5. Use SharedArrayBuffer if possible. You don't want to be copying large amounts of data back and forth between Worker Threads as that will eat up CPU and cause lots of work for the CPU. A key technique to processing large amounts of data in Worker Threads is to put that data in a SharedArrayBuffer that can be directly passed to the Worker Thread as a reference without any copying. This is hugely more efficient for CPU, GC and peak memory use.

6. Understand concurrency consequences of using a SharedArrayBuffer. A SharedArrayBuffer being operated on by Worker Threads is one place in node.js where you can be exposed to multi-thread race conditions. So, you need a design model for how you're going to do it. The simplest model is to set things up so that only one thread EVER has access to the same SharedArrayBuffer. You create it in the main thread and then when you pass it off to the Worker Thread for processing, you pass the SharedArrayBuffer reference to the WorkerThread and you completely forget about it in the main thread (store it nowhere else). This means that the main thread essentially passes temporary ownership of it to the Worker Thread. When the Worker Thread finishes, it passes ownership back (returning the SharedArrayBuffer reference in the result message it sends). This model is simple because you can't accidentally access it from two threads if you make sure that no more than one thread EVER has a reference to it at the same time.

7. Use Atomics to protect shared data. If you can't use a simple access model for the SharedArrayBuffer as discussed above, then you may need to use Atomics to protect the integrity of data.

Some other design options to consider:

1. Break up the data and process it in chunks. You can write the processing in chunks such that you program a short delay between chunks so the main thread has an opportunity to processing messages between chunks. This is how we were forced to do things before we had access to threads. See Best way to iterate over an array without blocking the UI for an example. How practical this is or how much of a rewrite this would cause really depends upon the problem and the data. On a server, I would probably tend to use threads these days rather than try to break the processing into small tiny chunks.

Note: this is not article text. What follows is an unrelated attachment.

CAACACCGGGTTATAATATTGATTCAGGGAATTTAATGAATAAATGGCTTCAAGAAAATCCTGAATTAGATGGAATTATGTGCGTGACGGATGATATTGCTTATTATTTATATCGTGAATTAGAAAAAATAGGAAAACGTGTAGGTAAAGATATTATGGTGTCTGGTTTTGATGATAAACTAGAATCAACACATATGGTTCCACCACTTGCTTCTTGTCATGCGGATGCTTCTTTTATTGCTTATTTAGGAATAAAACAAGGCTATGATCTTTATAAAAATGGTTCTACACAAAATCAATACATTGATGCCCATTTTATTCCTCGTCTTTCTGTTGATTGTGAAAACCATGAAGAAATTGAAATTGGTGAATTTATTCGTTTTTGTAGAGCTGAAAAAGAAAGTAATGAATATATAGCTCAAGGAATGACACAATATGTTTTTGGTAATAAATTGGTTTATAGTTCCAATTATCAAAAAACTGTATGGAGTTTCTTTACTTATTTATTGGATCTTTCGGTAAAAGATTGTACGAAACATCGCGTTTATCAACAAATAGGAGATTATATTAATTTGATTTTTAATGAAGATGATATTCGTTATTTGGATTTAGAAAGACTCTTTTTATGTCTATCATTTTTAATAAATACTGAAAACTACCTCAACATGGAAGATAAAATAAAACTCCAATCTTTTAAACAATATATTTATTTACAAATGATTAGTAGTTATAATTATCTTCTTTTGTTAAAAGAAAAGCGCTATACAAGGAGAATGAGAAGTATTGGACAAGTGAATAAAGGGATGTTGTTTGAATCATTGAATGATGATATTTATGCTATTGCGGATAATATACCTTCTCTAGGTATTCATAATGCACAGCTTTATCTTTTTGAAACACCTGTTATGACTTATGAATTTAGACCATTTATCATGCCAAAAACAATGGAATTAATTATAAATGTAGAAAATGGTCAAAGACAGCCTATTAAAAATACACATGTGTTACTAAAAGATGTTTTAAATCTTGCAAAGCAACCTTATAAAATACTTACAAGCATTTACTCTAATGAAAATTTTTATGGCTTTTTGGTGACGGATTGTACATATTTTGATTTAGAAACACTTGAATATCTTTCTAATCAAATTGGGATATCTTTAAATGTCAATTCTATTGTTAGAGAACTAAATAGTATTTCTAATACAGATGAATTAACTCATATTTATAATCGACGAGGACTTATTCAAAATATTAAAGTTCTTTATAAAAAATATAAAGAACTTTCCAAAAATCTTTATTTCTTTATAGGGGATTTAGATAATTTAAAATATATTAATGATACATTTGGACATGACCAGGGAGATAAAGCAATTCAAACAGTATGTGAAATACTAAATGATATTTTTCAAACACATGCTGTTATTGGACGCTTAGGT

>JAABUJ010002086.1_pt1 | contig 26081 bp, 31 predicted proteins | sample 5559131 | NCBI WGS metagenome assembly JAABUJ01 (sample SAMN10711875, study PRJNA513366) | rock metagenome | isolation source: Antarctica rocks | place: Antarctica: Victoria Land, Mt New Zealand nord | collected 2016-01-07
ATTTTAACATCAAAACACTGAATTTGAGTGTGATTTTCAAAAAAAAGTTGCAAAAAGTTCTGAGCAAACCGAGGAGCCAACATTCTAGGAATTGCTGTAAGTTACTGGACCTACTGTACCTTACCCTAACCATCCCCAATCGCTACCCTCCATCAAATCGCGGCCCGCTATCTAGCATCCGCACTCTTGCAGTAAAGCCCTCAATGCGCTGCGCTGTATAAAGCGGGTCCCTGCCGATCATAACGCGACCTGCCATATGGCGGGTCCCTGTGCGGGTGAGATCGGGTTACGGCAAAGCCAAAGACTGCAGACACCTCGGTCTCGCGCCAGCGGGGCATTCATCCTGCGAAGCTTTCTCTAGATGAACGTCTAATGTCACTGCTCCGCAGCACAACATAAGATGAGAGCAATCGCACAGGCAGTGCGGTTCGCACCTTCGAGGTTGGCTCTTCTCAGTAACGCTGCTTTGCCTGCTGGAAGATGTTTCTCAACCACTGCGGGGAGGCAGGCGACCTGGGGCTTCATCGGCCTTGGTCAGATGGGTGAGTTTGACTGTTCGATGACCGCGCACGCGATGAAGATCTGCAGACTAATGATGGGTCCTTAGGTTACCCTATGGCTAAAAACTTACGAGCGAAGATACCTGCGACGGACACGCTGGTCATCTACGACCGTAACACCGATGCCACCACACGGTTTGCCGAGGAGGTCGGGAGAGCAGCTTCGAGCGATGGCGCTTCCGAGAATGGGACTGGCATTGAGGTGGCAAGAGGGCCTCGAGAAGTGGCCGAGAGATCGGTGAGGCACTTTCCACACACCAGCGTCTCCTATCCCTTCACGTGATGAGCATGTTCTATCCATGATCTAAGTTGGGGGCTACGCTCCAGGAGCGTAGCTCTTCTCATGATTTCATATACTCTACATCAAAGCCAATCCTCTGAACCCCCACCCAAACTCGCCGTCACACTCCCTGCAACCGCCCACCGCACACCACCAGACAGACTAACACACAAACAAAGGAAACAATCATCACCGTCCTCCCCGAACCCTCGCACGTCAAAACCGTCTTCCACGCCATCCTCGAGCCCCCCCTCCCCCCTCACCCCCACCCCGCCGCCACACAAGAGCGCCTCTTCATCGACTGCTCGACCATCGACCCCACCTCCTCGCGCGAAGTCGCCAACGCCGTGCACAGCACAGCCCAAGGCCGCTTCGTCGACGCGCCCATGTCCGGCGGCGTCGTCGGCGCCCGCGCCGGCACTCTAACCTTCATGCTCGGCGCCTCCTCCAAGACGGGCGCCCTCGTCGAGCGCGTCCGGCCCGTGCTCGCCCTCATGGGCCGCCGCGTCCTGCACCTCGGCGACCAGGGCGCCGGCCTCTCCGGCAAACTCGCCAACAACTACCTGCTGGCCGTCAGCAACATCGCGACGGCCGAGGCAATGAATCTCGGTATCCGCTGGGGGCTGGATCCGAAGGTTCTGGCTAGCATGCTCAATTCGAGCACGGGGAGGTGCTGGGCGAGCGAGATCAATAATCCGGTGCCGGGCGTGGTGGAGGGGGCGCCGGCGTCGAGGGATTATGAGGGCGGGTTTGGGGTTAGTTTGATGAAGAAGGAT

2. Consider if a database can help you. Databases are for managing large sets of data and they typically do it in a separate process (which helps with the server responsiveness issue).

3. Worker List class. Here's a WorkerList class that I used in order to queue up data to use a worker pool. This is part of a larger crypto test app that used multiple threads to offload large amounts of crypto work. The whole repository is here on Github.

4. Work on the data incrementally as it arrives. You mentioned "prepare them for database insertion". Depending upon the specific problem, you may not have to even accumulate large amounts of data at all. Maybe you can process the data more incrementally as it arrives and, by doing it as you go, you never end up with the giant job that interferes with your main server work. to a point where you have 1.2 million item arrays.

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jfriend00 Avatar answered Jan 27 '23 21:01